Concession on the Brexit “meaningful vote” has serious political implicationsby Peter Kellner / June 12, 2018 / Leave a comment
The government has surrendered; and the implications are immense.
Shortly before 1.30pm on Tuesday, David Davis, the Brexit Secretary, opposed a House of Lords amendment in no uncertain terms. Amendment 19 would enhance the powers of parliament in the Brexit process by making a Commons vote on the final withdrawal terms a “meaningful vote.”
Davis said this was a “no Brexit amendment” that amounted to “an unconstitutional shift that risks undermining our negotiations with the European Union. It enables parliament to dictate to the government their course of action in international negotiations.” He praised the academic Vernon Bogdanor, who had described the amendment as “a constitutional absurdity.”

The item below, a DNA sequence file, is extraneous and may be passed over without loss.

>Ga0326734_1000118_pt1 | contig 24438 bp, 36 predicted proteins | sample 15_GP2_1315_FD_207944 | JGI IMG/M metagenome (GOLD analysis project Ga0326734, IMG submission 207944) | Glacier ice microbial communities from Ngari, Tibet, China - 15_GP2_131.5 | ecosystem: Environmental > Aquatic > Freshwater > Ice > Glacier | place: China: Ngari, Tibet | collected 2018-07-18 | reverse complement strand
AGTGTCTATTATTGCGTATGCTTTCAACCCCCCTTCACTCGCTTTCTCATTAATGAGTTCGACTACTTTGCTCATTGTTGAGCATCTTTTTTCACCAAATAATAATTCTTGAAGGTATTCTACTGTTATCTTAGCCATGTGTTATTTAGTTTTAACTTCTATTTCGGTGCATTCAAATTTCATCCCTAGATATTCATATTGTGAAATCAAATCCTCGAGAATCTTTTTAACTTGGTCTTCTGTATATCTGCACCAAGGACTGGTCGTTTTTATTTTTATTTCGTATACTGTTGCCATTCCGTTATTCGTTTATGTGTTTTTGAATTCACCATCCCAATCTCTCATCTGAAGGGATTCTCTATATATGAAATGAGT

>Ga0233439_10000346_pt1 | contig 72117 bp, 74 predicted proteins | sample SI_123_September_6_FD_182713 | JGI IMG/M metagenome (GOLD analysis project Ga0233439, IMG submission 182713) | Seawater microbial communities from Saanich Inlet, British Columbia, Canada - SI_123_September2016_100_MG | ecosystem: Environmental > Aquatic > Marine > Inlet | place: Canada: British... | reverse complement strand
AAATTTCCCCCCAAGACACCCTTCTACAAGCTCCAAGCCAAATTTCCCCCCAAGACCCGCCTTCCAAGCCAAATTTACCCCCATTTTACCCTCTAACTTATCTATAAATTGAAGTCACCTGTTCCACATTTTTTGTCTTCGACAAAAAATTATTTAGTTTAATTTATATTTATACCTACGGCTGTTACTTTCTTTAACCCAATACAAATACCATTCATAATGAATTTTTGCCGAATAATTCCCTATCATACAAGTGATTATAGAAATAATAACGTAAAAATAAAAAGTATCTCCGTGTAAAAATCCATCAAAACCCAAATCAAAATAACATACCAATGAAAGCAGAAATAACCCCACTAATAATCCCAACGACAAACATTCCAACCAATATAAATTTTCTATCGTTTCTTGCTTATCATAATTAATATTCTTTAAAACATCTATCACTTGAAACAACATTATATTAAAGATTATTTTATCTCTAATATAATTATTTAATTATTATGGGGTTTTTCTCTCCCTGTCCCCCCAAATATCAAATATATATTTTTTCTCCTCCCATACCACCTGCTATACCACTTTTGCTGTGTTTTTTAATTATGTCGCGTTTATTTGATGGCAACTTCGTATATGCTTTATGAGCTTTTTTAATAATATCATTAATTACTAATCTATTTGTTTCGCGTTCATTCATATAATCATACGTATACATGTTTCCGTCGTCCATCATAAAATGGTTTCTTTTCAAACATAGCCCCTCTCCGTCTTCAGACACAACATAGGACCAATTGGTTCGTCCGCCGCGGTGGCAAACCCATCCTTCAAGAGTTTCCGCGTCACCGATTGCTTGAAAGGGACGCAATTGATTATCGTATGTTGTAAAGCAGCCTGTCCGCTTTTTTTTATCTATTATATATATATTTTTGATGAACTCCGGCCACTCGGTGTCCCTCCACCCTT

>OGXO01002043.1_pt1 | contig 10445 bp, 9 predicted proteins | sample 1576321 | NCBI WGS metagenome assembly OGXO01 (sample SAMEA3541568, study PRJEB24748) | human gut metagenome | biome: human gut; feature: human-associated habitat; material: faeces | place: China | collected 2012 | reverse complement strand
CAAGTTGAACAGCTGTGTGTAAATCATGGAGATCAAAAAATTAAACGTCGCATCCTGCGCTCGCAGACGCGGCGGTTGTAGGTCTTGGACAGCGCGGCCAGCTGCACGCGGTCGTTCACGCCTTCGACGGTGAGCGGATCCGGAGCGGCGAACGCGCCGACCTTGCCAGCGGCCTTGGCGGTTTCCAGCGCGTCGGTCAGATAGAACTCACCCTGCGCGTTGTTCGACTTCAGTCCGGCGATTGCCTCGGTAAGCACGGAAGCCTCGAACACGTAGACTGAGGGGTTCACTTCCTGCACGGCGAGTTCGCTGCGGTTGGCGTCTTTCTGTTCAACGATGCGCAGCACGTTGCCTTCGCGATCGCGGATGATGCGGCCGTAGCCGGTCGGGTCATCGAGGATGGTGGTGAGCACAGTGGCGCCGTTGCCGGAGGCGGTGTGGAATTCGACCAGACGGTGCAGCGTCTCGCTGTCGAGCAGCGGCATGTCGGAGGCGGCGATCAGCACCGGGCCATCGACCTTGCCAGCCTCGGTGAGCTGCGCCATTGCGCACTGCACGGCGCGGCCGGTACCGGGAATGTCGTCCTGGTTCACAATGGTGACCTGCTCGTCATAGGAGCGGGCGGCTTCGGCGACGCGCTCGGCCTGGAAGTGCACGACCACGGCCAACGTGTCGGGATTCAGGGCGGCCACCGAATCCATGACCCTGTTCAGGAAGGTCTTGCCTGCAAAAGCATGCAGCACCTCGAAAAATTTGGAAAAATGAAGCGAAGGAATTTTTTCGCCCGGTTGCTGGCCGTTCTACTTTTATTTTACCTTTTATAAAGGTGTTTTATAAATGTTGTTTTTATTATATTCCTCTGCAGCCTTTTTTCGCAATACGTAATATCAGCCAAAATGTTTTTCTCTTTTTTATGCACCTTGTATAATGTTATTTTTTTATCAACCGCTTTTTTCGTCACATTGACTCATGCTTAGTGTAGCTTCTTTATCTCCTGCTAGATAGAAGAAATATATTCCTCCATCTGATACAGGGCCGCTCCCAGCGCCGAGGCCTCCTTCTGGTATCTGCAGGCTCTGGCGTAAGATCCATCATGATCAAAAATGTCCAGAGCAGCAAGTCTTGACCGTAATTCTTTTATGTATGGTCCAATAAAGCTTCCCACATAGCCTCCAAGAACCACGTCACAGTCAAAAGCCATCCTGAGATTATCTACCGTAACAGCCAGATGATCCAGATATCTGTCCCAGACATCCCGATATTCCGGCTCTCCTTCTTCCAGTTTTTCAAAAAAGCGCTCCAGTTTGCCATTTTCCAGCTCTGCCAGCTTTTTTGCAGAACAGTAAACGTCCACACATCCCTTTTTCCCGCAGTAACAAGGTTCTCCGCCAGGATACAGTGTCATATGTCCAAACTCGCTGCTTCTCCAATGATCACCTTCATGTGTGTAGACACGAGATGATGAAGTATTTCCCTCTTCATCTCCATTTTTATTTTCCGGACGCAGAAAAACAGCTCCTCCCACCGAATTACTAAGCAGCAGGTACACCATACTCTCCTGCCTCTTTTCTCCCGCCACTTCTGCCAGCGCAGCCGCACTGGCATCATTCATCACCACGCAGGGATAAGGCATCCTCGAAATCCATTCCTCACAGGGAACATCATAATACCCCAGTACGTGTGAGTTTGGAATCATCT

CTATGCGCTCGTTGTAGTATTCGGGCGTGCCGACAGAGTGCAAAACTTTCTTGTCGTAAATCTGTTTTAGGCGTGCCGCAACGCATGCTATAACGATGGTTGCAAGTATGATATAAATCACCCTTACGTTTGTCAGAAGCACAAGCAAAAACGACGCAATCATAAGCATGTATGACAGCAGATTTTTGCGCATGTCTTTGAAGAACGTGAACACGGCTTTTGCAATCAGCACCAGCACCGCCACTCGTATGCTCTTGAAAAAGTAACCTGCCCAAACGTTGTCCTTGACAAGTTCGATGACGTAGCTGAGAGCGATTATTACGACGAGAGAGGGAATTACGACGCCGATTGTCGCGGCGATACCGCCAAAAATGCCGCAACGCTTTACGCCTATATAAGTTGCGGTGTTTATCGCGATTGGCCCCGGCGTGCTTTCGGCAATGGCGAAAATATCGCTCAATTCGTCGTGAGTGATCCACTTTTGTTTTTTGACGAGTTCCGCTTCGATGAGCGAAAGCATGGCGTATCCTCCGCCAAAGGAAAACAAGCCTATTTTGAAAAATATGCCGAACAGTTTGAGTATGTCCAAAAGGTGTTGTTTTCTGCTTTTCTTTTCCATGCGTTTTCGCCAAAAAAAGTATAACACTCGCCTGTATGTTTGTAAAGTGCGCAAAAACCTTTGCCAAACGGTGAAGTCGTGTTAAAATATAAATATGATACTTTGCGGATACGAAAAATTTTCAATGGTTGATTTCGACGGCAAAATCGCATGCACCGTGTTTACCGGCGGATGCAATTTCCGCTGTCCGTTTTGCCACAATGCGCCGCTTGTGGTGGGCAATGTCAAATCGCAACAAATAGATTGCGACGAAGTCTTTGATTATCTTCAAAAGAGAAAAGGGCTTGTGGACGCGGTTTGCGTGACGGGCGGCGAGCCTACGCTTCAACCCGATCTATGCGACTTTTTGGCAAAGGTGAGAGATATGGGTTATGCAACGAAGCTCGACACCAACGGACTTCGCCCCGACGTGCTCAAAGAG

These were the words of a minister expecting to win the vote. Had he feared defeat, he would surely have been more conciliatory. Instead, he used just about the most aggressive word in the parliamentary lexicon: “unconstitutional.”
Just three hours later, ministers caved in. They told the anti-hard-Brexit rebels that they would propose their own amendment that, in effect, gave them what they wanted. In three hours, a constitutional absurdity had become a political necessity. It had become clear that, for all the cajoling by the Tory whips, and the appeals to loyalty to Theresa May, the government was likely to lose the vote.
We should not be fooled by the overnight reports that the government has promised less than the rebels claim—that they have offered only talks about a new amendment, with no commitment to a greatly enhanced role for parliament in the Brexit process. If ministers go back on their word and serve up something in…